Close-up eyesight generally starts to decline around age 40 or older as part of the natural aging process. This change in vision is known as presbyopia, and it affects the ability to focus on objects that are near the eyes. It appears because as we age, the lenses in our eyes basically begin to become less flexible. Nearly everyone, even people who have had perfect vision their whole lives, could begin to discover that they need to hold books or other objects farther away to see them. They may also suffer from migraines or eye fatigue from activities that never gave them trouble previously. At our offices in River Forest and Gurnee, IL, the skilled team at Kirk Eye Center can provide a range of options to enhance your eyesight.
Patients who have started to develop presbyopia will frequently first notice difficulty focusing on nearby objects. One obvious red flag of presbyopia is noticing you have to hold objects away from the eyes to be able to see them. Other signs may include headaches or aching eyes after near-vision-intensive tasks, such as writing or using a computer. If left untreated, presbyopia symptoms can become more pronounced.
Presbyopia is not the result of irregular eye shape, even though most visual impairments stem from that. The proteins that are part of the eye's lens are affected by age, especially after a person is 40 years of age, causing the lens to stiffen and lose elasticity. The aging process also takes a toll on the muscle fibers wrapped around the lens. They eventually become weaker and less responsive. Due to this, it is more difficult for the lens to make itself rounder or flatter, which impairs focus.
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How we Diagnose PRESBYOPIA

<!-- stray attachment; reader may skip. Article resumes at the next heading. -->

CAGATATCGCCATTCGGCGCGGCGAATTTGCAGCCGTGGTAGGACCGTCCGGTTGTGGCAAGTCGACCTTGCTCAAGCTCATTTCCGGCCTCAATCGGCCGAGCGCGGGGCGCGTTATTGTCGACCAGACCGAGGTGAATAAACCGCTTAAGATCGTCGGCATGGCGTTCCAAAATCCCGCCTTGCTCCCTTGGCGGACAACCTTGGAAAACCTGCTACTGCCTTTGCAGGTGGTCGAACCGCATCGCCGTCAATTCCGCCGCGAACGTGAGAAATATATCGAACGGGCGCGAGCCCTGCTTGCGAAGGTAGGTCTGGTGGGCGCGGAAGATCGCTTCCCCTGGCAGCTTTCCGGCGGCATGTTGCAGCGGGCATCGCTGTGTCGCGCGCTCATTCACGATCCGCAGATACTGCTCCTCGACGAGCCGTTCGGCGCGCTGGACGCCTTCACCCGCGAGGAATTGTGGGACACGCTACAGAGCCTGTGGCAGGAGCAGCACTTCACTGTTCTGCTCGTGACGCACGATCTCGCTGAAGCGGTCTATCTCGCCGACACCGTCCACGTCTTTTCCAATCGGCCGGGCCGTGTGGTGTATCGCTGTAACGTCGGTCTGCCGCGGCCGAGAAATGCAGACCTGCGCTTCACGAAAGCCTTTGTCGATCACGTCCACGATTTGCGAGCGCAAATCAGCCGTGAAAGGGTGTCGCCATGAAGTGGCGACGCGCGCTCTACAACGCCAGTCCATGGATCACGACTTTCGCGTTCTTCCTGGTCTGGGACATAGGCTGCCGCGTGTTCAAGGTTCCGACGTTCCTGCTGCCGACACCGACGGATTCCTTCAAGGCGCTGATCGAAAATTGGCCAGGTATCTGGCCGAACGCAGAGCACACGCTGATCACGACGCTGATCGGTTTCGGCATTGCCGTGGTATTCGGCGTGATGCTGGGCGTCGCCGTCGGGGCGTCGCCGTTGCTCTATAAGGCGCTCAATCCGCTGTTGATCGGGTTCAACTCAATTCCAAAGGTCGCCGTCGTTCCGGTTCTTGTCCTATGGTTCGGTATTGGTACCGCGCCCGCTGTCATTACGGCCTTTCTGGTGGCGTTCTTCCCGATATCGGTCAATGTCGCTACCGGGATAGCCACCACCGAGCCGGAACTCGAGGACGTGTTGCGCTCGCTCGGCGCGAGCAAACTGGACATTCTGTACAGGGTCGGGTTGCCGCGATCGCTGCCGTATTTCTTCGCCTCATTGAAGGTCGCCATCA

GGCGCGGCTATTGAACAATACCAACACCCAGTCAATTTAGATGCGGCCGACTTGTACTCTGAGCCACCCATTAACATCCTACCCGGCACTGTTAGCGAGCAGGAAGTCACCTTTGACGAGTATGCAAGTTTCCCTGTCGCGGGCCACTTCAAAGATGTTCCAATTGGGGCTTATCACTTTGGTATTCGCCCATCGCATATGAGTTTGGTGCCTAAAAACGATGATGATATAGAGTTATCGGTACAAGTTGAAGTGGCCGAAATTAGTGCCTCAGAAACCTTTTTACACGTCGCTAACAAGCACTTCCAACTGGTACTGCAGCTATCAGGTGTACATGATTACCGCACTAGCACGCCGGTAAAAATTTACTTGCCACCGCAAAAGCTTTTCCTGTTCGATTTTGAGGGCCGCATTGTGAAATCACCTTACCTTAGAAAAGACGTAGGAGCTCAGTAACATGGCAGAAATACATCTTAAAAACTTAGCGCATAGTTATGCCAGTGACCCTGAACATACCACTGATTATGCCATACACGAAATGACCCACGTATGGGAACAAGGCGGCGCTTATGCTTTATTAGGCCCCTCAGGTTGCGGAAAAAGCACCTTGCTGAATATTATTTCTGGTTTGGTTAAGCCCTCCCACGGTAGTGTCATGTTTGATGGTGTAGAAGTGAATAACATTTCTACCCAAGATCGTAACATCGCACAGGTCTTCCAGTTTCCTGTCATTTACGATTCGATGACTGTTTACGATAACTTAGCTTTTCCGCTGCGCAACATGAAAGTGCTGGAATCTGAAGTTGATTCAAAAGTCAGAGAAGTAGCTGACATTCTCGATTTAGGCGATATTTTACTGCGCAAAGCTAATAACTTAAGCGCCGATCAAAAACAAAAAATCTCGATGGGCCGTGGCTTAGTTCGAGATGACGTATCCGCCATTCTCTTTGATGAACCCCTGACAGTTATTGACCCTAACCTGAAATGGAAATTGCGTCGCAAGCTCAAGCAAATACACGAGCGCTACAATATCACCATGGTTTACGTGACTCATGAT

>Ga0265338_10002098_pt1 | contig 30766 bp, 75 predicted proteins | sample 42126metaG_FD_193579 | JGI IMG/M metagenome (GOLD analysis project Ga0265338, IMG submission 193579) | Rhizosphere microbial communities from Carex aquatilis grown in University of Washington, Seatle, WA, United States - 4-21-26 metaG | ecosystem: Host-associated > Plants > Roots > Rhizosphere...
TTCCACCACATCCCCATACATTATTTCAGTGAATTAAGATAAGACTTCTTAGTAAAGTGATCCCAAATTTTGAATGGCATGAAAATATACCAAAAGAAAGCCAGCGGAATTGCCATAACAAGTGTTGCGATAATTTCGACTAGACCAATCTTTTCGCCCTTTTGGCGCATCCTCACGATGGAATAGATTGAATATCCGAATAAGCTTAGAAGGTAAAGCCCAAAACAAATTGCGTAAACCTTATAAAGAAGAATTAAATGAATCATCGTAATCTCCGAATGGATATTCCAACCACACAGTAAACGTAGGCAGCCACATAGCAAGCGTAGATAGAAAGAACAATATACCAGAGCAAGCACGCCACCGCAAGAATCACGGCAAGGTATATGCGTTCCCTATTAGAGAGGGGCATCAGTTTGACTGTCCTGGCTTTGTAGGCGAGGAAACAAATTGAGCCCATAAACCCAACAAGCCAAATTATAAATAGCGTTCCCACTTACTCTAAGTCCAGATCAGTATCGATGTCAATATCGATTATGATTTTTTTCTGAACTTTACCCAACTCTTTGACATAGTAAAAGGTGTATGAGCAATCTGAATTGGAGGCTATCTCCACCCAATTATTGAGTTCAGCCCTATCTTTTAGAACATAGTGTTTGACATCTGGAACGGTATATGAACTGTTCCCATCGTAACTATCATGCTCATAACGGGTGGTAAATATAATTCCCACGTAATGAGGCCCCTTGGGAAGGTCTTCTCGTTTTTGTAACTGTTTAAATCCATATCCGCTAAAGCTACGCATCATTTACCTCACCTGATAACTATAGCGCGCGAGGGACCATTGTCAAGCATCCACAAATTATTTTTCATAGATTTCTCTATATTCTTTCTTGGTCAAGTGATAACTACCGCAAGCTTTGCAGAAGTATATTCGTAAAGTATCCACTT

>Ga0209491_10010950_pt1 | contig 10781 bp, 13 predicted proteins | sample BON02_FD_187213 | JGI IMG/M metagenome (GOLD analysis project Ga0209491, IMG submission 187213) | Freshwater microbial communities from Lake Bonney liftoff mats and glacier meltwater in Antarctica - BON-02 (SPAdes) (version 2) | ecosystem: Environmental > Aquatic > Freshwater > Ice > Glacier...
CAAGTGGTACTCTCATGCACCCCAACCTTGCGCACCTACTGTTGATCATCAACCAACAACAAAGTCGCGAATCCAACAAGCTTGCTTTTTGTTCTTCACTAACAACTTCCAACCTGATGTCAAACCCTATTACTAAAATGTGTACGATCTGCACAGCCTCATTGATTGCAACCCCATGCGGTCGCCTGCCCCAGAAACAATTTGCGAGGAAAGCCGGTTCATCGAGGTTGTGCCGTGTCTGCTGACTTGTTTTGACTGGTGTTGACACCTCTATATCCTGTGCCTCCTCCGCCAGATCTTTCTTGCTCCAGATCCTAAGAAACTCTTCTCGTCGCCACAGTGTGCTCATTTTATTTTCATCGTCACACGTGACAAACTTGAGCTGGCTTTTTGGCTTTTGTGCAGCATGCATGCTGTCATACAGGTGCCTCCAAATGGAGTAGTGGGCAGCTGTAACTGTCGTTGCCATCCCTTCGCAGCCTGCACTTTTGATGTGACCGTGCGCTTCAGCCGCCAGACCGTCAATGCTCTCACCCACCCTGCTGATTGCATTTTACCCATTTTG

Your eye care professional will perform a comprehensive eye exam to properly diagnose presbyopia and determine your best course of treatment. A few acuity tests may be needed to establish the severity of the condition and determine the level of correction you need. As presbyopia is a vision impairment that stems from the eye’s lens, a certain kind of eye drop may be used to enlarge your pupils. This will allow your doctor to fully check the inside of your eyes and determine how well your lenses are working.
PRESBYOPIA Treatment Options
Typically, people correct their presbyopia using eyeglasses with certain types of lenses. Out of these special lenses, bifocal and progressive lenses are the most common. Progressive lenses do the same job as multifocal lenses but look exactly like general lenses because they don't have obvious lines. Bifocal lenses have a visible line toward the bottom half that begins the area used for up-close vision. Many men and women with presbyopia prefer to just use reading glasses (often called readers) and remove them when they aren't needed for up-close activities. Multifocal contact lenses can also be worn to achieve sharp vision, and monovision contacts are a good choice for those who have both presbyopia and nearsightedness. Also, laser surgery may work to reduce the effects of presbyopia.
FIGHT AGE-RELATED VISION LOSS
Presbyopia is a normal, age-related condition that is fully manageable with the right glasses or contacts. At Kirk Eye Center, our remarkable team of eye care professionals can help you ditch the problems that come with reduced close-up vision. We perform full eye exams at our locations in River Forest and Gurnee, IL so contact us today.